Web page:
BY CLEOPHUS J. LaRUE
Colored preaching, by which I mean preaching done by people of color, will be the kind of preaching heard by a majority of the Christian world by the year 2050. Owing to a massive demographic shift in the latter part of the twentieth century, the epicenter of Christianity, and thus Christian preaching, has moved below the equator. Europe is no longer the heartland of Christianity. Philip Jenkins, author of The Next Christendom, says Christianity is turning brown and moving south and growing by leaps and bounds in these areas. These new representative Christians, as European missiologist Andrew Walls describes them, will be the people of color who populate the global south—Africa, Asia, and Latin America. According to Walls, the manner in which they view Christianity will matter more and more, and how Western European and North American Christians view it will matter less and less. But even with this new numerical reality, Walls is convinced that Christianity can be made stronger and even more vibrant if the West and the people of the global south join together in refashioning the Christian witness.
In recent years, I have had the privilege of traveling to different parts of the global south to participate in a small part of that refashioning process. I have witnessed firsthand the energy, vibrancy, and unparalleled growth of the church in these areas. In 2001, I saw Christians in Fortaleza, Brazil, crowd into a condemned church building one night to hear the gospel proclaimed. In that same year I traveled to Kerala, India, where I saw more than 100,000 Christians of the Church of St. Thomas gather on the banks of the Pamba River for a week of preaching, Bible study, and prayer. A few years later in Monrovia, Liberia, in church services throughout that city, I saw the indefatigable spirit of a war-weary people determined to worship God even as they tried to lift themselves out of fifteen years of civil war and unmitigated, self-inflicted destruction.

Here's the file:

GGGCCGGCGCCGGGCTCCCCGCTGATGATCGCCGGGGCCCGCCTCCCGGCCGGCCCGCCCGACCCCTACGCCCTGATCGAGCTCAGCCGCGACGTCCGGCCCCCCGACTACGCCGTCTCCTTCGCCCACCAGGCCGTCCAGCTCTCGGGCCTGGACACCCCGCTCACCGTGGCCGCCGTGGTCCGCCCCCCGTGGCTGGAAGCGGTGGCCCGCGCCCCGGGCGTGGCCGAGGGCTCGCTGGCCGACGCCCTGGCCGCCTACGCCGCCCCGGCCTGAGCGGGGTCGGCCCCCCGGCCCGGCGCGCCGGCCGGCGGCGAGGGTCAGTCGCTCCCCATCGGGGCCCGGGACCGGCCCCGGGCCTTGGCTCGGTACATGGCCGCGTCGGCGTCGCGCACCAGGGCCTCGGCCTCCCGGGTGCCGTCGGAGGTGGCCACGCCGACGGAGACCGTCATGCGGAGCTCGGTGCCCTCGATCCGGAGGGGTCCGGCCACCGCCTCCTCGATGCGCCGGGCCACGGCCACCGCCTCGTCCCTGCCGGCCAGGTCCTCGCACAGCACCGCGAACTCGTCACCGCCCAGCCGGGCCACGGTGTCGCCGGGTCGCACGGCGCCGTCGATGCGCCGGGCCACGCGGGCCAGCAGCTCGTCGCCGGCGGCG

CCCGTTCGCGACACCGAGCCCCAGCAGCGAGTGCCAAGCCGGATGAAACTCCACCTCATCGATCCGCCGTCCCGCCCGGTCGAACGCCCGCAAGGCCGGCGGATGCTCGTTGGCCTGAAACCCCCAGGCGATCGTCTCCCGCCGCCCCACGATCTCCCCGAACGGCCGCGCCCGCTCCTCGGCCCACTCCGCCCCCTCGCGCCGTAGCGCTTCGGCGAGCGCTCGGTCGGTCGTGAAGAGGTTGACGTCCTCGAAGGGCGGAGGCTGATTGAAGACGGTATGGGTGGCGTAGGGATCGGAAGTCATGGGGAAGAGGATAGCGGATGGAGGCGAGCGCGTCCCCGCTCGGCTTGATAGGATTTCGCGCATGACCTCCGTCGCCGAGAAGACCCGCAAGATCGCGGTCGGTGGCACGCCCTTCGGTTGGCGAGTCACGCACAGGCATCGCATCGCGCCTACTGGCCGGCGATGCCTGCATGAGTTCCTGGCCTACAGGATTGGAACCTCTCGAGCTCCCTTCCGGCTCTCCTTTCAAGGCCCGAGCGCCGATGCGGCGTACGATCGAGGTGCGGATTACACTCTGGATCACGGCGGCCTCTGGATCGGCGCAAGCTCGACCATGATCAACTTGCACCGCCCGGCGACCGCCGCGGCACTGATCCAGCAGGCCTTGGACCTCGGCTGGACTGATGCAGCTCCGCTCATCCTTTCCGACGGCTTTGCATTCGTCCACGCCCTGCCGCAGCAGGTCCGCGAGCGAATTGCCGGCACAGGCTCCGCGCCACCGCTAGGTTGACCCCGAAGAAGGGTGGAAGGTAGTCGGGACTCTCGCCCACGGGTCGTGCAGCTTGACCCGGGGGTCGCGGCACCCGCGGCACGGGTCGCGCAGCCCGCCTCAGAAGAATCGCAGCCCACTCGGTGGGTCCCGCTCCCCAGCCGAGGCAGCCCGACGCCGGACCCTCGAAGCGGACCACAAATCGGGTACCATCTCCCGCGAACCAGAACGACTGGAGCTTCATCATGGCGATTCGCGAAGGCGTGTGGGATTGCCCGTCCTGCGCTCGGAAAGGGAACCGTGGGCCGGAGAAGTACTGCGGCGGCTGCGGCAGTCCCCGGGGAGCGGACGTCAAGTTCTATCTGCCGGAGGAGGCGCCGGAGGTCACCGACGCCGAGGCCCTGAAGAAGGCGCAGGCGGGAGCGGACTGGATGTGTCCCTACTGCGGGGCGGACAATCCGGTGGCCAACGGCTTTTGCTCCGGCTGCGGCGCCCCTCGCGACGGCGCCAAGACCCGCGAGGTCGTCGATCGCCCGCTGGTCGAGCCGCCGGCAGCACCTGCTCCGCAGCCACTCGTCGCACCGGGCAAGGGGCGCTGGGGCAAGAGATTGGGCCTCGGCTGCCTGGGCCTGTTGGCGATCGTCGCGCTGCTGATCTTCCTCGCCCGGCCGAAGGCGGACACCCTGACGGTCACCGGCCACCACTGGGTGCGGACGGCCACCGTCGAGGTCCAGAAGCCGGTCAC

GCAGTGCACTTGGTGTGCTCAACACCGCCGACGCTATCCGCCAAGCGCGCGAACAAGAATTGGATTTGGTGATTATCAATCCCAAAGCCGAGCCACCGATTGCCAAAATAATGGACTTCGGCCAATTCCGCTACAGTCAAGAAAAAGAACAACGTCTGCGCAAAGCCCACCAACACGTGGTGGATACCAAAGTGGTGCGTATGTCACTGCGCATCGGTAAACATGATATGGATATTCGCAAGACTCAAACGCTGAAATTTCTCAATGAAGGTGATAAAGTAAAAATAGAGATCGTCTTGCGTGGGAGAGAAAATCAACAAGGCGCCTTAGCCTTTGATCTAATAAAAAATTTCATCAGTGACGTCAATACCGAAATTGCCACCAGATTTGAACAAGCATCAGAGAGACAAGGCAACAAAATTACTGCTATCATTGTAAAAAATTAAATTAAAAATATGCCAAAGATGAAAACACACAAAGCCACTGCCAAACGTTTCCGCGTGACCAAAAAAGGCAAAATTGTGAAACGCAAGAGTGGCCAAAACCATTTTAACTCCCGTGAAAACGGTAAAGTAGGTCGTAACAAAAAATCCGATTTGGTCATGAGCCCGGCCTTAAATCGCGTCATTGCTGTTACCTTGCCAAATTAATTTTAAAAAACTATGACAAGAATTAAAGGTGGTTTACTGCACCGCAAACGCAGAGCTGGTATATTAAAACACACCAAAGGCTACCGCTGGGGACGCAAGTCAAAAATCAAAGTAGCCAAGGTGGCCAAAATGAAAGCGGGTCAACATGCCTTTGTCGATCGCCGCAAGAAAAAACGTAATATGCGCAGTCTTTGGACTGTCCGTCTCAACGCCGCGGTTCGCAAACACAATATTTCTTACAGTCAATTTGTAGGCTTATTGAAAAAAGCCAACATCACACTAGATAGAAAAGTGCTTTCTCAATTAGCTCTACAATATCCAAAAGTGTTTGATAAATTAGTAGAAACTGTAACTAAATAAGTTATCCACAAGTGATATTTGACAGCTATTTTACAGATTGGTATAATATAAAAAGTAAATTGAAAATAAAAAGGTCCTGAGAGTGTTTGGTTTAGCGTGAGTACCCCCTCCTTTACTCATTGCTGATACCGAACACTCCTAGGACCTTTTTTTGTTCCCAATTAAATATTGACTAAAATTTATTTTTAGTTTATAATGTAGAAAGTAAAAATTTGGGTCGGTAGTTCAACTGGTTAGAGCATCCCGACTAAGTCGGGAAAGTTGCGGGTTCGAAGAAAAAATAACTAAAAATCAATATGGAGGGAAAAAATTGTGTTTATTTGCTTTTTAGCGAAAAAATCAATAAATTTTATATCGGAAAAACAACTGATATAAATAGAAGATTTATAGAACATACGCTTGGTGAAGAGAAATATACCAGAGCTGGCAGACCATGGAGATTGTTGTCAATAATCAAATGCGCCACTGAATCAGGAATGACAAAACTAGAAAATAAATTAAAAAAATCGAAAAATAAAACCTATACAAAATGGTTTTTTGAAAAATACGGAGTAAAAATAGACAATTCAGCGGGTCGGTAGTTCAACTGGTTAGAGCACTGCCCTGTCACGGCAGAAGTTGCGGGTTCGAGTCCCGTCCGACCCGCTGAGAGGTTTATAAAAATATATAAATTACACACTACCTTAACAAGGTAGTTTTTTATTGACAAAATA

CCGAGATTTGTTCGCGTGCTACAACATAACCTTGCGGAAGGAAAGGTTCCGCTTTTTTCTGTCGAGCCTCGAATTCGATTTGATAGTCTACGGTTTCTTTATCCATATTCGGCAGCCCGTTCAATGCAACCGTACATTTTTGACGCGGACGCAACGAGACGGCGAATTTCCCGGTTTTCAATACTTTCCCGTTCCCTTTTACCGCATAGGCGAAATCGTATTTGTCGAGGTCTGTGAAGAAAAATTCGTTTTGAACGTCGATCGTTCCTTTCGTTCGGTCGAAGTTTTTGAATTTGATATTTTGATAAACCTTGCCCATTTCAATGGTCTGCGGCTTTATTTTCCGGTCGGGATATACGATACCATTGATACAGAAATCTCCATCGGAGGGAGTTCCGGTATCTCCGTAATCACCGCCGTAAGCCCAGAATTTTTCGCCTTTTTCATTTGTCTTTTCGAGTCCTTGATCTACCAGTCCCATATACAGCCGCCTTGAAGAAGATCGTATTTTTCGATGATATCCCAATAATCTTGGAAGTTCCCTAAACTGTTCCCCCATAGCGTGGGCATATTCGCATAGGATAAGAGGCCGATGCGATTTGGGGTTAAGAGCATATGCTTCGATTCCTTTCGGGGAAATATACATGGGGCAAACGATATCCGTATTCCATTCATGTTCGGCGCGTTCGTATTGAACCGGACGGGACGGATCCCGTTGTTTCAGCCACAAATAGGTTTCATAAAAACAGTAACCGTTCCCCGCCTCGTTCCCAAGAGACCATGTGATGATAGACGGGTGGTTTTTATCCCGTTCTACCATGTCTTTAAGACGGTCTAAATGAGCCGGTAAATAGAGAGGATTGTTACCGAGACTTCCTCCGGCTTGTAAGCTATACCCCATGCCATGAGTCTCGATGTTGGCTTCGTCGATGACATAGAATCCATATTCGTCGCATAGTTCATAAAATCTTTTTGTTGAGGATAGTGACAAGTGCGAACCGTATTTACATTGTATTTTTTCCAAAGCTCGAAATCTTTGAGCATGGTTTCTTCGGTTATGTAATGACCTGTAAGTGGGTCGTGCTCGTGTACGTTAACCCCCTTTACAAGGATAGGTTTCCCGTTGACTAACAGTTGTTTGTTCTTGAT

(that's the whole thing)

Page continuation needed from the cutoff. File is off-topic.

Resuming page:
My most recent opportunity to visit India came rather unexpectedly last year. While walking to my office I heard a familiar voice call out to me from across the Seminary quad: “Dr. LaRue, will you come back to India and teach a course on preaching?” The thought of returning to India caught my attention immediately, so I turned to see who was extending this gracious invitation. It was Ajit Prasadam, a 2005 graduate of Princeton Seminary’s Ph.D. program in Christian education, now serving as director of the St. Andrew Centre, India Sunday School Union (ISSU) in Coonoor, India. Before he could even think about rescinding his invitation I said yes. I didn’t say yes because I thought I had so much to offer the Indian seminarians and pastors, but because I knew I had a lot to learn from them.
I also knew of Princeton Seminary’s longstanding commitment to the worldwide church and most assuredly to the global south. Our mission statement says, in part, that we equip men and women “for leadership worldwide in congregations and the larger church.” For many years, Princeton Seminary has sought to make its resources available to people of faith in all lands. In a matter of weeks Dr. Prasadam and I worked out the details of the courses I would teach and he advertised them throughout their seminaries in India. At my own expense I traveled to India for the third time in May of last year. Schools in the global south often struggle financially and they simply do not have the funds to sponsor professors from the Western world. Moreover, when I consider the abundance out of which I live in the United States, I counted it all joy to pay my own way, convinced that I would be the richer for it.